A TWILIGHT grey hung over Singapore island for most of theday on Wednesday. The sun never showed, despite the thin cloud cover. Sensitivenoses detected an acridity in the air. People with short memories can get bymuttering about those forest fires in Indonesia – again. But those for whom the1997 occurrence – the mother of all haze seasons in South-east Asia – was apublic-health hazard and a socio-economic disrupter rolled into one, will bewondering how bad this episode can become. Television pictures of Kuala Lumpur’sdowntown features like the Petronas Twin Towers, poking ghost-like through themuck, were not reassuring for Singaporeans. If the Klang Valley just a gust ofwind away could look like 1997 in Singapore, they would reason that things couldalso get bad here. The skies were clearer yesterday, but the NationalEnvironment Agency took the precaution of saying a change in wind direction inthe next few days will have Singapore in the path of smoke from raging ! forest fires in Sumatra. The haze is no avenging freak of nature, likecyclones and volcanic eruptions, but for Singaporeans it is as bad as it canget.
The economic cost of the 1997 pollution to South-east Asia was not small.Air traffic disruptions, cancelled tourist bookings, crop damage and loss ofmanhours through absenteeism and illness brought losses of US$10 billion ($17.5billion). Singapore bore a share of the losses, not to mention the incidence ofrespiratory ailments among older people and young children. According to theUnited Nations Environment Programme, 20 million people in the region wereexposed to harmful pollutants. It was estimated that burning underground peatbogs in Indonesia discharged more carbon dioxide than that emitted by all thepower stations and cars in Western Europe in one year. It is possible theconclusion here was off, but the empirical picture presented was consistent withhow the world saw South-east Asia in 1997: The place was to be avoided.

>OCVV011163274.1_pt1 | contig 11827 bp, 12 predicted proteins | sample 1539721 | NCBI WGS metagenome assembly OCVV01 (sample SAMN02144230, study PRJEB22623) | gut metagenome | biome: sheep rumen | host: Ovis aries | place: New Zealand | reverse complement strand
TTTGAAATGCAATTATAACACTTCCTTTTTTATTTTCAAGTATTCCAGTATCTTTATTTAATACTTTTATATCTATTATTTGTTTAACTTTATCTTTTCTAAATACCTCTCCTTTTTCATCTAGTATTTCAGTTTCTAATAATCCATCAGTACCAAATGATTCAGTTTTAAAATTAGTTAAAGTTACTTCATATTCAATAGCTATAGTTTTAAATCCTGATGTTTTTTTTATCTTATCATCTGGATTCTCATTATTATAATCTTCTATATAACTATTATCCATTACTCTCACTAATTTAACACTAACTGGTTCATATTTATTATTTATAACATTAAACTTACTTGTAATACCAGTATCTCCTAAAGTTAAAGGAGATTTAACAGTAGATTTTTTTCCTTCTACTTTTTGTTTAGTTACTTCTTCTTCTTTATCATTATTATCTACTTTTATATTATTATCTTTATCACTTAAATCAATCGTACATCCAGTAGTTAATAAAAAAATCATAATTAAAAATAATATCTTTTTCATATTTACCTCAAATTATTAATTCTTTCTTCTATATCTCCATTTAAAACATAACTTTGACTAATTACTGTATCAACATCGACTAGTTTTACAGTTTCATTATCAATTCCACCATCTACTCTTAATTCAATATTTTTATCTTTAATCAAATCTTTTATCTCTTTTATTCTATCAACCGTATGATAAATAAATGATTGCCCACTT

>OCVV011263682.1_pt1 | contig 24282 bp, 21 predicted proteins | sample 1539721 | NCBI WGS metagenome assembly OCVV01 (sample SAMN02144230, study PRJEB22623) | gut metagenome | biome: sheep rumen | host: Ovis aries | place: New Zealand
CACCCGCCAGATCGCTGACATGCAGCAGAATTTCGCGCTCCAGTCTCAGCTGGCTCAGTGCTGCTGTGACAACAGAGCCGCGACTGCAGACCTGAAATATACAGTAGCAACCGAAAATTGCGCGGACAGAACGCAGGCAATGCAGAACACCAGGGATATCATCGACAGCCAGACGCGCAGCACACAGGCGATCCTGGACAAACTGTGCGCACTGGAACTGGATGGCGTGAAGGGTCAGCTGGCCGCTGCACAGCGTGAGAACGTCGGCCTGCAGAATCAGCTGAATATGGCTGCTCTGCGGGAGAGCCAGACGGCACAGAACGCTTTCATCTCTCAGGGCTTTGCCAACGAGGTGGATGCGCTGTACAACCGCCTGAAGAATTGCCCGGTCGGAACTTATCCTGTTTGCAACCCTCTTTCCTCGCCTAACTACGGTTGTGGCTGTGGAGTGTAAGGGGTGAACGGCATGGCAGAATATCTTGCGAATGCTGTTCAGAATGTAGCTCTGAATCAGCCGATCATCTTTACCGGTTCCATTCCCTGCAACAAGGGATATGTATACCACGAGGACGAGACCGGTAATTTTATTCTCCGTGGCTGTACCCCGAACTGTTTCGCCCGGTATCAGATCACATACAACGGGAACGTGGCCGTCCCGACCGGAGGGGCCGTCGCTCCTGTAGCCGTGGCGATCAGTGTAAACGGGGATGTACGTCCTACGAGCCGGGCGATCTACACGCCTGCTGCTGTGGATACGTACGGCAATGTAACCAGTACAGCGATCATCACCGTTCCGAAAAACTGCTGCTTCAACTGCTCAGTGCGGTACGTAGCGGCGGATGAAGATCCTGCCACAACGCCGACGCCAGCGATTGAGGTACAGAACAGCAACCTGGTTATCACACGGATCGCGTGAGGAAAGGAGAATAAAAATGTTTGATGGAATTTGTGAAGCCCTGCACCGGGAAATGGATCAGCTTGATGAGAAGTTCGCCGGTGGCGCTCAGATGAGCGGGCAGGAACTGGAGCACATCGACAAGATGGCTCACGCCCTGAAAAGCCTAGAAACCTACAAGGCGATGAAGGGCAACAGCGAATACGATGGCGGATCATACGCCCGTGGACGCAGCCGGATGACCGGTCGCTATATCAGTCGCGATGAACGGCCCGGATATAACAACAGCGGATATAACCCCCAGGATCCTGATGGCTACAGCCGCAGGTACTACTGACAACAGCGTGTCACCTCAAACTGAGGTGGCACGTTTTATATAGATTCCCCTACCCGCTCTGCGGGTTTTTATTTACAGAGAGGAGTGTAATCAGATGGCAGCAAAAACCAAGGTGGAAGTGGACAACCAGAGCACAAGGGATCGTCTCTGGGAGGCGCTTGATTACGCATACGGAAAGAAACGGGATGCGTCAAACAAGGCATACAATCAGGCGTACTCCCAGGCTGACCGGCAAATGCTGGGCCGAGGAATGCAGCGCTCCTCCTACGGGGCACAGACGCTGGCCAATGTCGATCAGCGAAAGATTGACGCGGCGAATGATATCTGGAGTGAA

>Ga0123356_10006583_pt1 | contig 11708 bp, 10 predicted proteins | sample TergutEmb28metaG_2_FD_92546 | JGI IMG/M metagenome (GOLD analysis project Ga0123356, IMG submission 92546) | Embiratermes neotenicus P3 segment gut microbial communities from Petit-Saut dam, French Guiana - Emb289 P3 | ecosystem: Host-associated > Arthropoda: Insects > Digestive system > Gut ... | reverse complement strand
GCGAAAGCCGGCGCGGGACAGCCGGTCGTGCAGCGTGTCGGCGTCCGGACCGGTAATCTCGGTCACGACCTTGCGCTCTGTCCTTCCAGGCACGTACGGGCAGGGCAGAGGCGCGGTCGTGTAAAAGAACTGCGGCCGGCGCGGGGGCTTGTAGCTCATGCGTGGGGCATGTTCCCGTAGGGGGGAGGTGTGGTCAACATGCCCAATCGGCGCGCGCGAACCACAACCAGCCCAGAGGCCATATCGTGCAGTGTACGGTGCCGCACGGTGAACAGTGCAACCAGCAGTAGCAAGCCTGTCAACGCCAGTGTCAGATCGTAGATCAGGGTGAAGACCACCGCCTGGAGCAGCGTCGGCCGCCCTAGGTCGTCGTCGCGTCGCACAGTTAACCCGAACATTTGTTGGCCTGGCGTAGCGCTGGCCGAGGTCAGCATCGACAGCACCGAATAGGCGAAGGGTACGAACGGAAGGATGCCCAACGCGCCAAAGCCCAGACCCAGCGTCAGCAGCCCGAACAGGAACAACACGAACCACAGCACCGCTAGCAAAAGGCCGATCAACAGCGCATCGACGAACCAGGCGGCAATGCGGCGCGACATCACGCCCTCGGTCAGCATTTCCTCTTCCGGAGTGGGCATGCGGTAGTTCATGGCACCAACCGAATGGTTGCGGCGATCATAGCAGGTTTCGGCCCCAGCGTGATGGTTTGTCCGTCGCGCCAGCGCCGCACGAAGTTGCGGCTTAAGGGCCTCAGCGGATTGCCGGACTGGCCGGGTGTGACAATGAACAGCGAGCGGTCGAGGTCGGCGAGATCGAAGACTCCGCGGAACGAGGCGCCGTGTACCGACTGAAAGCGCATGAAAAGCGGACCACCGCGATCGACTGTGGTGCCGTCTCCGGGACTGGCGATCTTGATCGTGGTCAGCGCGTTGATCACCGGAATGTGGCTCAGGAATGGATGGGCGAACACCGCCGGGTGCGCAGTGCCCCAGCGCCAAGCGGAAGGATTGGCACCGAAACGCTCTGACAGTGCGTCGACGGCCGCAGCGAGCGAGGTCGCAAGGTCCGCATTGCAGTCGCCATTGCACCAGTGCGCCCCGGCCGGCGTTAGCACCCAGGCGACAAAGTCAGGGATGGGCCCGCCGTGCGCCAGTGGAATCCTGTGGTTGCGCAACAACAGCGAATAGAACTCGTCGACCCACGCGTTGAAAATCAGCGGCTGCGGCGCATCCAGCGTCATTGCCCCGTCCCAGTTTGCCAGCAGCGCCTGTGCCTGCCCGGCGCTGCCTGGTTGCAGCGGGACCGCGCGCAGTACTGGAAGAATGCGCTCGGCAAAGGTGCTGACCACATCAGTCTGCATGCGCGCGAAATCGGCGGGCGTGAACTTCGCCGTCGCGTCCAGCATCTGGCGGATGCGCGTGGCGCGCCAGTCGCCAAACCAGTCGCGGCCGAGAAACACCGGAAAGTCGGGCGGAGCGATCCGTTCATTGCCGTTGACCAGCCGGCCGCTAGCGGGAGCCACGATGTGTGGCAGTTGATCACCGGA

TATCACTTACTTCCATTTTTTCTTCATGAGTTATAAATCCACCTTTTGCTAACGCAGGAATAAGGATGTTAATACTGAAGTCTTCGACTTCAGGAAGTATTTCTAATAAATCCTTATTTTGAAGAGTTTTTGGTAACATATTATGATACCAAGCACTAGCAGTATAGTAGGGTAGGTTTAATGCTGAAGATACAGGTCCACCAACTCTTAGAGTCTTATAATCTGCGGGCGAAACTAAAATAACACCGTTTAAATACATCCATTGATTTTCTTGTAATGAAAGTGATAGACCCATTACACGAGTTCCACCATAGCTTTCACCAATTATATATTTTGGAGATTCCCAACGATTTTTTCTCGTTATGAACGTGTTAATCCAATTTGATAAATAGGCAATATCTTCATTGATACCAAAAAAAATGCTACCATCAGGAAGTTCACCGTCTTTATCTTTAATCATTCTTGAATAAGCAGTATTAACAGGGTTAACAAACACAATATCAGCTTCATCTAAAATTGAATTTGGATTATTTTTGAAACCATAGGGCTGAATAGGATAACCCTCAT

What is depressing is how little the pathology of the problem has changedin the intervening years. Indonesia, as the primary source of forest firesthrough wanton clearing, did well to rewrite forestry laws and bring closercoordination between local-area and provincial authorities with oversight of theimportant sector. The agencies have reported (with figures given) thatplantation companies had been prosecuted for illegal clearing. A number of themhad had their licences revoked. But contrast this progress with the annualpersistent incidence of forest fires – like those raging now in Kalimantan andSumatra – and a contradiction cannot be reconciled. Have a lot more primaryforests been parcelled out for logging, thus adding to the dimensions of theactivity? If not, weak enforcement and its corollary, corruption to circumventthe law, have to be suspected. It is reasonable to ask if the real problem is avicious conjoint of liberal forest cutting and non-existent polic! ing. The Asian Development Bank reported in a 1997 study that one weaknesshampering Indonesian handling of the matter was a lack of political will. Aseanas a bloc should have better success in combating the pollution, but the recordhas been disappointing. Environment ministers have agreed on a number of actionplans to monitor land clearing and harmonise responses to fires. The latestdocument drawn up in 2002 demands that offending countries act quickly so as tominimise the effects of trans-boundary pollution. But the haze makes its preciseseasonal appearance.